Teaching writing through questions (and cupcakes!)


Learning to ask useful questions is one of the most important things we can teach. Might I invite us to be skeptical of this claim? It has a certain "hippie-dippie" ring to it that makes even me dubious!

I've written before of our method of teaching question-posing and answer-hunting. We're spending significant time each day on this. Is it really worth it? After a year (or more) of being in a community that cultivates these skills, what might we hope for?


A former student of mine sent me an e-mail yesterday describing his experiences in a year-long seminar I led on happiness a while back. (A fun class! I'll be describing the newest version soon.)

He calls especial attention to how our class affected his writing ability — which is interesting, since I never had the students write more than one sentence a week.

Specifically, I had them write down a single question: what question they'd most enjoy posing to the class. When we got together, we compiled those questions, and simply voted on which ones we'd like to tackle first. (The person with the winning question got, erm, a cupcake.)

What follows is, of course, an anecdote — one student's experience. We shouldn't assume it'll be the norm, and we shouldn't let this distract us from systematic track of how all students experience question-posing and answer-hunting.

But: well, read it for yourself!

(I've taken the liberty of boldfacing certain words and phrases, to ease Internet reading.)

I've been hearing a bit about a new happiness class this fall. I'm starting school at UW in fall (and hopefully lab work), so sadly I don't know if I'll be able to come. But it reminded me of something that I've wanted to tell you for a while! Namely: happiness class taught me how to think and, by extension, how to write. For the longest time I could only write research reports, simple straightforward summaries of information in topical or chronological order. When it came to something more akin to an essay, taking a question or thesis and fleshing it out in my own words, I balked; I was so intimidated I gave up before I tried.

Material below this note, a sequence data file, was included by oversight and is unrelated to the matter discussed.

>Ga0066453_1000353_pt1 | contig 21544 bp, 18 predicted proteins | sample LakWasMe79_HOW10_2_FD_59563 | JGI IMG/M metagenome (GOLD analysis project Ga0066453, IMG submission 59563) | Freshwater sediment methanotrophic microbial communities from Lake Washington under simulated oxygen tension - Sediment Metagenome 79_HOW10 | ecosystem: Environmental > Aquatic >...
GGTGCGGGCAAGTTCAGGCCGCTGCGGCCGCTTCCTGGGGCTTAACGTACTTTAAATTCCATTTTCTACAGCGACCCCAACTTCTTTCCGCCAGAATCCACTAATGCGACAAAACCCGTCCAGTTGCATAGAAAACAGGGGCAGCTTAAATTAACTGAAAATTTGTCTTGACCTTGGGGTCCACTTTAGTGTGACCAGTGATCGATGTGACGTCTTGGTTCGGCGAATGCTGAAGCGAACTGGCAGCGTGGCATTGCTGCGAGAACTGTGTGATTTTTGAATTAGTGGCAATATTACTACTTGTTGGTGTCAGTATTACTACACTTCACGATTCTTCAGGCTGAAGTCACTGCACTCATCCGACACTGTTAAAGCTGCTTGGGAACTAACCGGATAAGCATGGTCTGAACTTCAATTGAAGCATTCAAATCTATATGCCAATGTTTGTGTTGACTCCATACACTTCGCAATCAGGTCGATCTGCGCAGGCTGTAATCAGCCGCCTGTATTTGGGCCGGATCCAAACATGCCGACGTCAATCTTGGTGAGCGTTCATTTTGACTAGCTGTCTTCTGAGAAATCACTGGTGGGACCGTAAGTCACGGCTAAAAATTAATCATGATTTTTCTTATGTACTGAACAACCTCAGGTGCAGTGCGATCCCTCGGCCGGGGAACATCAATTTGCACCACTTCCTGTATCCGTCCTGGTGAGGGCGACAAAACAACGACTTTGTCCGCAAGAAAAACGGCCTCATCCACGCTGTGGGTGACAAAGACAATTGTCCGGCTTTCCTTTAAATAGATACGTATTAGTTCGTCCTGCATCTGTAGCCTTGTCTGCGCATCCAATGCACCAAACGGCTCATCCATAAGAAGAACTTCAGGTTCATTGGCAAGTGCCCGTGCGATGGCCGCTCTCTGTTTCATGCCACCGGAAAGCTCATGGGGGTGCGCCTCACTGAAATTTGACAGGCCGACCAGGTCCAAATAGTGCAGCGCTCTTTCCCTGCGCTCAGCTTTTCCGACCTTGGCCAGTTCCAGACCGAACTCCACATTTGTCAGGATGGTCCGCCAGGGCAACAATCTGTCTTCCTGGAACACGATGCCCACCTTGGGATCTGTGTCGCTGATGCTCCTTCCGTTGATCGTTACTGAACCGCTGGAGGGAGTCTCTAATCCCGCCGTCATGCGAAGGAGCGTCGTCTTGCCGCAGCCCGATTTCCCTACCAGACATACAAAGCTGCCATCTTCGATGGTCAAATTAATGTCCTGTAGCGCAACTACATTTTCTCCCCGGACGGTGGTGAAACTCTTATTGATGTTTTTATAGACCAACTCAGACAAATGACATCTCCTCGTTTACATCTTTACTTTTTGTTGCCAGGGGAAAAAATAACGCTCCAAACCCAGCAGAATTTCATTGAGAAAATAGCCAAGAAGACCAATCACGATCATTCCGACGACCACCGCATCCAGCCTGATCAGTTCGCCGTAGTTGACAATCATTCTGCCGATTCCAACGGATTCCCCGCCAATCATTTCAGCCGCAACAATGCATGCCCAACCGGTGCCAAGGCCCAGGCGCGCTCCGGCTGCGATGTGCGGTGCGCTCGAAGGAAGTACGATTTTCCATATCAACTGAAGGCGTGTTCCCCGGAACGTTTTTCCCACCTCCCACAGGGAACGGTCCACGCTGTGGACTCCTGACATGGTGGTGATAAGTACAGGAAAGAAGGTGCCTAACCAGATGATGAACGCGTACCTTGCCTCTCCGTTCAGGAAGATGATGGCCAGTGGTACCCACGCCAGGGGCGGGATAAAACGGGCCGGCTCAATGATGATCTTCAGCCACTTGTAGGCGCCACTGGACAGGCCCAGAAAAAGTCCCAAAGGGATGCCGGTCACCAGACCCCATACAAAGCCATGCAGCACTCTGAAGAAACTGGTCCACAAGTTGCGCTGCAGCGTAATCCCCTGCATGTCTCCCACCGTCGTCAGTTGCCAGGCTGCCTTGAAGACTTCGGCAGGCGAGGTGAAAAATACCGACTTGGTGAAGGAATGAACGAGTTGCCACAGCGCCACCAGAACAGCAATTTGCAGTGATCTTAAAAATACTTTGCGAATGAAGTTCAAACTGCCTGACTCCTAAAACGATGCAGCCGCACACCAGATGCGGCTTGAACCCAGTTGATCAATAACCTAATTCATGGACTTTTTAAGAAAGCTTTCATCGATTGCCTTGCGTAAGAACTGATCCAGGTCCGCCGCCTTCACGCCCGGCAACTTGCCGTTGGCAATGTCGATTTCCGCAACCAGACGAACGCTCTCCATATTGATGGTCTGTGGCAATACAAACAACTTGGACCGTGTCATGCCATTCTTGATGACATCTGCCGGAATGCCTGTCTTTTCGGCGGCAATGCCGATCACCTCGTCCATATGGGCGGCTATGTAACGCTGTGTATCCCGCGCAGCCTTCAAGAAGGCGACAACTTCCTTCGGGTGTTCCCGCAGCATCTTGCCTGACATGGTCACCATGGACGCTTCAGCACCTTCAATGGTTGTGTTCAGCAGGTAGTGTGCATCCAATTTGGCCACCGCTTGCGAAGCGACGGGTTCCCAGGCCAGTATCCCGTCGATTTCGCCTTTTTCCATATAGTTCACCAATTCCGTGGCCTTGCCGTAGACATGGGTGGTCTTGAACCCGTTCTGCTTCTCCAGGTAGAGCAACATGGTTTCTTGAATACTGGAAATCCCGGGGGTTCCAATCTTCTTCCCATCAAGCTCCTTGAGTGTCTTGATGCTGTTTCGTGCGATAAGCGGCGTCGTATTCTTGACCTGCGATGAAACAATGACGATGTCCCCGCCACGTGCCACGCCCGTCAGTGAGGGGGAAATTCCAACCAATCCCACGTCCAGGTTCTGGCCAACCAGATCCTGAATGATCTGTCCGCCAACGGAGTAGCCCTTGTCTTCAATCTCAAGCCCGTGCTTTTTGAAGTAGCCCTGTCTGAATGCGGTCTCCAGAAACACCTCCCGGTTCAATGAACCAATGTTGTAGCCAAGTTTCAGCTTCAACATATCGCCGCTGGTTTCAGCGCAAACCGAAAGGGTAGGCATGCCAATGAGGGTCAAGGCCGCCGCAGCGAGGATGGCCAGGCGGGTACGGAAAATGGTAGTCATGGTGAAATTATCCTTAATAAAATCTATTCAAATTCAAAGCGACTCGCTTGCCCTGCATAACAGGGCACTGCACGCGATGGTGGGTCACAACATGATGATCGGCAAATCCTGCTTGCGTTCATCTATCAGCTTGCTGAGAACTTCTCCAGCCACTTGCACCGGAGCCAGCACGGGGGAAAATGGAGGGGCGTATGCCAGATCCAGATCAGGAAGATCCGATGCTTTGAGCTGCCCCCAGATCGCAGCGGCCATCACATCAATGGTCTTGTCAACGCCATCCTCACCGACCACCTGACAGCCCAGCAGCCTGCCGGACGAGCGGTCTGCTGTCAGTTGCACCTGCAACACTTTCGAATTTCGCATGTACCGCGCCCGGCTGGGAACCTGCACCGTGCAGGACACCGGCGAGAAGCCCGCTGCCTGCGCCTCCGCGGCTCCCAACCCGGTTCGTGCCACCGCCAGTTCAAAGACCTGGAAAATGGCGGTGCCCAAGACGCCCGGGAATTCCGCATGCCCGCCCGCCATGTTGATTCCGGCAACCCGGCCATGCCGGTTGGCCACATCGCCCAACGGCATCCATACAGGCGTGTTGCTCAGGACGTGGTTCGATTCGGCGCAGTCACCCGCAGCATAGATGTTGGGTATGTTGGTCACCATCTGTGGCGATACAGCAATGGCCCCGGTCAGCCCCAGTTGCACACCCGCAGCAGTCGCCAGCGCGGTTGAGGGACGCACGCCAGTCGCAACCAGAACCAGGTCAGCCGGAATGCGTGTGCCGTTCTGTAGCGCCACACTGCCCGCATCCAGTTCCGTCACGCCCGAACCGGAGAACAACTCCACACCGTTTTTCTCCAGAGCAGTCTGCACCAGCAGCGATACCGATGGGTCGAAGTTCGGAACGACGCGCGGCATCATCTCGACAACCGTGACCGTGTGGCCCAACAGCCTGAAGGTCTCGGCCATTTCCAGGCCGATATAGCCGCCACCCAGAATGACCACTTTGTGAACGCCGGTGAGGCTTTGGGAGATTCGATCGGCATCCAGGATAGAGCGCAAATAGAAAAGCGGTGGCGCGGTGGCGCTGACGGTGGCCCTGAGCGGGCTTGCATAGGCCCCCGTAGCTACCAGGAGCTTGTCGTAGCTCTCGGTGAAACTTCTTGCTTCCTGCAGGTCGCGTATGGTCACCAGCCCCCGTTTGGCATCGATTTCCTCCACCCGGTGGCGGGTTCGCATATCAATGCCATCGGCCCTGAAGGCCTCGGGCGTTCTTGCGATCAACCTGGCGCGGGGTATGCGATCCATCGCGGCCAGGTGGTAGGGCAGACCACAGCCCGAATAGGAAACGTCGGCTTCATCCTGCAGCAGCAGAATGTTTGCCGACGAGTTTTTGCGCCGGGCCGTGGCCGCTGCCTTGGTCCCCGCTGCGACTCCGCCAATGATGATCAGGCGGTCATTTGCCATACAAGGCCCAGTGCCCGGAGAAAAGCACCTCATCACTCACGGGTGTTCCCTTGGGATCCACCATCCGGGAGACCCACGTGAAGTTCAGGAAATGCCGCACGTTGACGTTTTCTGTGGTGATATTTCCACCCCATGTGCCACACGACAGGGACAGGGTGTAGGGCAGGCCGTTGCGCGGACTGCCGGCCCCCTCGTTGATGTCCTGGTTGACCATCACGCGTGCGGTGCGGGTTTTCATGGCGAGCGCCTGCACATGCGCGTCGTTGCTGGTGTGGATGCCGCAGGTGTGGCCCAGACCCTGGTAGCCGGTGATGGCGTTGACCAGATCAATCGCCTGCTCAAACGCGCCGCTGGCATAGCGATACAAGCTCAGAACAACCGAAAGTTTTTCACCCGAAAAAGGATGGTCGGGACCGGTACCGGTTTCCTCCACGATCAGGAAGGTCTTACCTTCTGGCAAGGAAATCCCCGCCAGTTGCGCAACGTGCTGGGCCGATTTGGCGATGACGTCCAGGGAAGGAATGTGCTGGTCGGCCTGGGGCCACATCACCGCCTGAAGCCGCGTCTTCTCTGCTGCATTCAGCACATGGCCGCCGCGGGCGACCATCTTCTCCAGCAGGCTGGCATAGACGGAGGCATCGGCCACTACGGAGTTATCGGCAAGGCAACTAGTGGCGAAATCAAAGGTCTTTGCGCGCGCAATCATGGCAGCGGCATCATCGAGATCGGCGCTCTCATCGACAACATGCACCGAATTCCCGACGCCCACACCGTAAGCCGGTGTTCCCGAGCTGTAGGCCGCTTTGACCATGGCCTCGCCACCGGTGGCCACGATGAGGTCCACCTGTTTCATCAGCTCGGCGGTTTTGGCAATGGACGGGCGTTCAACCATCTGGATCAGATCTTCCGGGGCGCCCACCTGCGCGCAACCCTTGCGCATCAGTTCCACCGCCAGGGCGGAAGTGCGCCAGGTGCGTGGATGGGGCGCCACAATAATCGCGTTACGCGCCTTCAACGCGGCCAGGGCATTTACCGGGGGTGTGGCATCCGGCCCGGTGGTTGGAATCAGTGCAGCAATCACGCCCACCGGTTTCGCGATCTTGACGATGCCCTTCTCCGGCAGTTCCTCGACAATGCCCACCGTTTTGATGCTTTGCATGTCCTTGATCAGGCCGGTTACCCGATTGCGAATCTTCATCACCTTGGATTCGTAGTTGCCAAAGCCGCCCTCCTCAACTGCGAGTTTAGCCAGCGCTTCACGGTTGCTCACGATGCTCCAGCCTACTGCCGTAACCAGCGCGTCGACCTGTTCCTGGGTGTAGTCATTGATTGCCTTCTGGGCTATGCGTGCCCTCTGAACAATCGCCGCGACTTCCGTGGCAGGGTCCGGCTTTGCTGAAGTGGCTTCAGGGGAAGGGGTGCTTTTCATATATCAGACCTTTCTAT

We didn't do any literal writing in happiness class, but we did read and, most importantly, we asked a lot of questions. Maybe I asked more than most because I was motivated by the pursuit of a certain cupcake. But the result was that I spent an hour or more a week wrestling with every word and idea of one book chapter, combing through to find the author's arguments so that I could challenge them or pose my own questions. To be able to defend your question at the meeting I had to flesh out the argument at least a little, and I found it wasn't so hard to talk about my own ideas after all.

Come the end of that year, I had to write a pretty long final essay for a class. Before I might've flinched at the thought, but I was ready. I skimmed an entire book first to get a feeling for the topic, and then I sat down and asked, "what questions can I ask about this?" And it worked! I built up an argument with an interesting question, a supporting sub-question, and a pretty fleshed out outline. It was the easiest essay I had written, and certainly the most fun. 

Now I can't get enough of writing commentary, media or literature analysis, mini-essays, and reflections.  I know I always had some thoughts, but until I had the practice, I didn't know how to talk about them. Furthermore, I didn't know how to conjure insight on-demand. And who can, consistently? But now I have a fighting chance. What's more, the way I see and think about the world has changed. As I've grown even more comfortable with the logic of writing and the structuring of arguments (which is of course at the heart of all thought), I feel like a new world has opened up to me. I can now enjoy, wrestle with, and experience a type of thought that, before, I couldn't.